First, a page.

No threading.start_new_thread(), useful addition?

Carl Banks pavlovevidence at gmail.com
Fri Oct 9 22:35:05 CEST 2009


On Oct 8, 5:03 am, Ulrich Eckhardt <eckha... at satorlaser.com> wrote:
> sturlamolden wrote:
> > On 8 Okt, 09:17, Ulrich Eckhardt <eckha... at satorlaser.com> wrote:
>
> >> I'm looking at the 'threading' module and see that other than the
> >> 'thread' module it doesn't have a simple function to start a new thread.
> >> Instead, you first have to instantiate a threading object and then start
> >> the new thread on it:
>
> >> t = threading.Thread(target=my_function)
> >> t.start()
>
> > One usually want to subclass threading.Thread instead of specifying a
> > target function.
>
> No. You also don't derive from a file class in order to read a file. The
> point is that the Thread instance is not a thread but it is an object that
> can be used to access a thread, similar to a File instance which file which
> is not the file but just an object to access one.
>
> I personally find it much cleaner this way. Also, why should any code care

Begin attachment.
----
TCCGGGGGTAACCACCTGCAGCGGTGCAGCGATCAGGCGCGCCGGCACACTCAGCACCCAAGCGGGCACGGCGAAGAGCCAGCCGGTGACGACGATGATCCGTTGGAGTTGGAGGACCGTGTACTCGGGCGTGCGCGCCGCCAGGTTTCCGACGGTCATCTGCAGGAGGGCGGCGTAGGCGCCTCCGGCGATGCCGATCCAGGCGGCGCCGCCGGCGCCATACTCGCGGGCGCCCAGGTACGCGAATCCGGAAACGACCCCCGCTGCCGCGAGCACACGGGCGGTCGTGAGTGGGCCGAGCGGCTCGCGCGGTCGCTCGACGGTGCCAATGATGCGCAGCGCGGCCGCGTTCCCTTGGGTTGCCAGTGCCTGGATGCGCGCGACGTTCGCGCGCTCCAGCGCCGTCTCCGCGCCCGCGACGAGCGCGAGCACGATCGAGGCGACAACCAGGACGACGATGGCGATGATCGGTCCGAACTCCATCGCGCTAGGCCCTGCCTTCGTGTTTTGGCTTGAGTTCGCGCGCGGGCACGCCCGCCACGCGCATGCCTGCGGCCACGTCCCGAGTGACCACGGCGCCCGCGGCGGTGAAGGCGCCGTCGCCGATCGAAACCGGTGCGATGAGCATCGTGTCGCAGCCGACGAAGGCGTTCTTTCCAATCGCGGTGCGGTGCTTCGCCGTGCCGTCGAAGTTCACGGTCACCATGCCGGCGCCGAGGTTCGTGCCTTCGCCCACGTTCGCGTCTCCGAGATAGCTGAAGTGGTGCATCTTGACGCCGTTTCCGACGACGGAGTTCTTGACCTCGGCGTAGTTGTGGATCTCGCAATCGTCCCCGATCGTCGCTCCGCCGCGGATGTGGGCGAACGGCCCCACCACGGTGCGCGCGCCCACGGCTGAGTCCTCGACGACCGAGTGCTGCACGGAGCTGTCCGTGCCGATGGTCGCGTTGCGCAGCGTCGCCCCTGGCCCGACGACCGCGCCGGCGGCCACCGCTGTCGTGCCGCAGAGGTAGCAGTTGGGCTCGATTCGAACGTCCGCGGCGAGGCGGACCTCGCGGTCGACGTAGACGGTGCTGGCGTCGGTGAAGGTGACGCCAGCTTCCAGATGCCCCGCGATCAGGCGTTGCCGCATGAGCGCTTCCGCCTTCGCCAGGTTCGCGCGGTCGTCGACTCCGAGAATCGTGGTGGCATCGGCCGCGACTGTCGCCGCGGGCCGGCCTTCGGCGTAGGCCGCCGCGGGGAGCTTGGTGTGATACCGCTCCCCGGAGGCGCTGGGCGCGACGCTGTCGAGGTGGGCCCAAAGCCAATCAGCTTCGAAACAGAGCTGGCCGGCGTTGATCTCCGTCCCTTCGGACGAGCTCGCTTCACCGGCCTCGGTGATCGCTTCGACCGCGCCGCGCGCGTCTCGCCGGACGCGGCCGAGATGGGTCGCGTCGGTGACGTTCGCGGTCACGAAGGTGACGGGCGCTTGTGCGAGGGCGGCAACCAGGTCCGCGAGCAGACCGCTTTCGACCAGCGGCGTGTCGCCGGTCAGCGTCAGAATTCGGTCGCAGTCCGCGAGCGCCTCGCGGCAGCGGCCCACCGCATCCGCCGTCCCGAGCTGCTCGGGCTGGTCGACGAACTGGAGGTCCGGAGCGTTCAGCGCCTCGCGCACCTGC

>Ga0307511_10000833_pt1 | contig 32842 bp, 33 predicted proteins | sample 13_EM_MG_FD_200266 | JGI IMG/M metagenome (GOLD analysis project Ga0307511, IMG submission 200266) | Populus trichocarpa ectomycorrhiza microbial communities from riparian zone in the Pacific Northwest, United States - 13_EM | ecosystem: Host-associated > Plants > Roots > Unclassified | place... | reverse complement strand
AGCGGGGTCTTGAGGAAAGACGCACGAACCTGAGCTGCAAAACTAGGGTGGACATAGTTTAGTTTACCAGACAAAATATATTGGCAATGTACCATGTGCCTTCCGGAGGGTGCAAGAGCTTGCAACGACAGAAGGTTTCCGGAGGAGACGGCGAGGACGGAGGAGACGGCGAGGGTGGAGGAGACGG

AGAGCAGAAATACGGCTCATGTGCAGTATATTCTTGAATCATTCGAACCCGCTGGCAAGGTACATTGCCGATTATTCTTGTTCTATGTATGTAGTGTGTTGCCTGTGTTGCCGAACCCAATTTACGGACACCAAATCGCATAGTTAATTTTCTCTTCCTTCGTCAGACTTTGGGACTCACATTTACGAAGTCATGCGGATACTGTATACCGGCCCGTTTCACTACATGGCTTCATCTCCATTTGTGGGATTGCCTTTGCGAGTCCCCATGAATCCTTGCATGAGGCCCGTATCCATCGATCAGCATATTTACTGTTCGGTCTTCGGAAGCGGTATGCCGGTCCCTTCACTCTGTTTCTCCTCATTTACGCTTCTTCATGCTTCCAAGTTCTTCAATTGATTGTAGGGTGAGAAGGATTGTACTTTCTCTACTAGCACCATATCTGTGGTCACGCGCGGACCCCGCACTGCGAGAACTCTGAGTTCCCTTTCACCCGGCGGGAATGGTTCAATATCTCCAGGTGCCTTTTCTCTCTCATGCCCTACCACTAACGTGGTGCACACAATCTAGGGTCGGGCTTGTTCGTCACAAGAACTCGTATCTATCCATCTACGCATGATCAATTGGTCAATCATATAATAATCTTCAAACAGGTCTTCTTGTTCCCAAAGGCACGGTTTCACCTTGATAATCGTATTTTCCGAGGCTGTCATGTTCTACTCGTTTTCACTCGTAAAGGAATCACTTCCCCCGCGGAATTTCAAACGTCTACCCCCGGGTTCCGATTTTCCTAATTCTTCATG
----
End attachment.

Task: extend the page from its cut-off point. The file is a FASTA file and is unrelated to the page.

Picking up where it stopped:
> in which thread it is executed? Why should I have to derive a class from
> some other only because I want to run one of its functions in a separate
> thread?

I have to agree.  I've been trying to understand some other entity's
Java code lately, and it's mondo-confusing because there is a subclass
of Thread that has methods that are called from other threads.  To
make matters worse the variable this method is assigned to is called,
simply, "thread".

As far as I can discern doing that way (as opposed to using a Runnable
object) didn't have any effect except to make the logic harder to
understand.

So (getting back to Python) count me among those who say one usally
want to specify a target function instead of subclassing
threading.Thread.


Carl Banks



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